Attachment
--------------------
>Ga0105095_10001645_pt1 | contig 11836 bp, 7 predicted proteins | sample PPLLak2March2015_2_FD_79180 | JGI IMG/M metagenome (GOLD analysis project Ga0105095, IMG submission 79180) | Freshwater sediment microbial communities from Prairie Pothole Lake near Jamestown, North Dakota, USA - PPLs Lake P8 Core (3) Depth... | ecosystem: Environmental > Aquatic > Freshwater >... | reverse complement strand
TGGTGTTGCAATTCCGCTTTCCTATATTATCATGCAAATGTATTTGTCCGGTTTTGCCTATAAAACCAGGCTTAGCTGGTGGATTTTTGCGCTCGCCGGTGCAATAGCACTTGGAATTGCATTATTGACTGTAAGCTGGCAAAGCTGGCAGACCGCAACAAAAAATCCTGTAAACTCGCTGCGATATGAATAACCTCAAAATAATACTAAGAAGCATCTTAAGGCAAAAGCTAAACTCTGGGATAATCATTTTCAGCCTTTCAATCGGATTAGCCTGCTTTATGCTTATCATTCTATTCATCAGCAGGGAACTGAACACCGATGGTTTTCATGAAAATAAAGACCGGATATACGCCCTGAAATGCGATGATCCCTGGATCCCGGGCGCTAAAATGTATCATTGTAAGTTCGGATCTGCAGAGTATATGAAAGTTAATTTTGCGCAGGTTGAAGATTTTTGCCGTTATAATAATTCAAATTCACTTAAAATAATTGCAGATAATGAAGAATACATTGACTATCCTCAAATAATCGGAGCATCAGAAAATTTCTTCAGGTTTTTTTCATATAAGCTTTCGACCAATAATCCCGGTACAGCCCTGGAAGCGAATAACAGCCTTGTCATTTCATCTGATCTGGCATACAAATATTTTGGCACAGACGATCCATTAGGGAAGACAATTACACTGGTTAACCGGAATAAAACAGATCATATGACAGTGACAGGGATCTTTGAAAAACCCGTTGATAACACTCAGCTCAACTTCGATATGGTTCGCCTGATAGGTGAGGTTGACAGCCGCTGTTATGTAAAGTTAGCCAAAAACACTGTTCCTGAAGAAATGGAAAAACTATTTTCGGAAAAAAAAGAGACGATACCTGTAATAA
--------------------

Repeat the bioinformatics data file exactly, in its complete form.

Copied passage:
>Ga0105095_10001645_pt1 | contig 11836 bp, 7 predicted proteins | sample PPLLak2March2015_2_FD_79180 | JGI IMG/M metagenome (GOLD analysis project Ga0105095, IMG submission 79180) | Freshwater sediment microbial communities from Prairie Pothole Lake near Jamestown, North Dakota, USA - PPLs Lake P8 Core (3) Depth... | ecosystem: Environmental > Aquatic > Freshwater >... | reverse complement strand
TGGTGTTGCAATTCCGCTTTCCTATATTATCATGCAAATGTATTTGTCCGGTTTTGCCTATAAAACCAGGCTTAGCTGGTGGATTTTTGCGCTCGCCGGTGCAATAGCACTTGGAATTGCATTATTGACTGTAAGCTGGCAAAGCTGGCAGACCGCAACAAAAAATCCTGTAAACTCGCTGCGATATGAATAACCTCAAAATAATACTAAGAAGCATCTTAAGGCAAAAGCTAAACTCTGGGATAATCATTTTCAGCCTTTCAATCGGATTAGCCTGCTTTATGCTTATCATTCTATTCATCAGCAGGGAACTGAACACCGATGGTTTTCATGAAAATAAAGACCGGATATACGCCCTGAAATGCGATGATCCCTGGATCCCGGGCGCTAAAATGTATCATTGTAAGTTCGGATCTGCAGAGTATATGAAAGTTAATTTTGCGCAGGTTGAAGATTTTTGCCGTTATAATAATTCAAATTCACTTAAAATAATTGCAGATAATGAAGAATACATTGACTATCCTCAAATAATCGGAGCATCAGAAAATTTCTTCAGGTTTTTTTCATATAAGCTTTCGACCAATAATCCCGGTACAGCCCTGGAAGCGAATAACAGCCTTGTCATTTCATCTGATCTGGCATACAAATATTTTGGCACAGACGATCCATTAGGGAAGACAATTACACTGGTTAACCGGAATAAAACAGATCATATGACAGTGACAGGGATCTTTGAAAAACCCGTTGATAACACTCAGCTCAACTTCGATATGGTTCGCCTGATAGGTGAGGTTGACAGCCGCTGTTATGTAAAGTTAGCCAAAAACACTGTTCCTGAAGAAATGGAAAAACTATTTTCGGAAAAAAAAGAGACGATACCTGTAATAA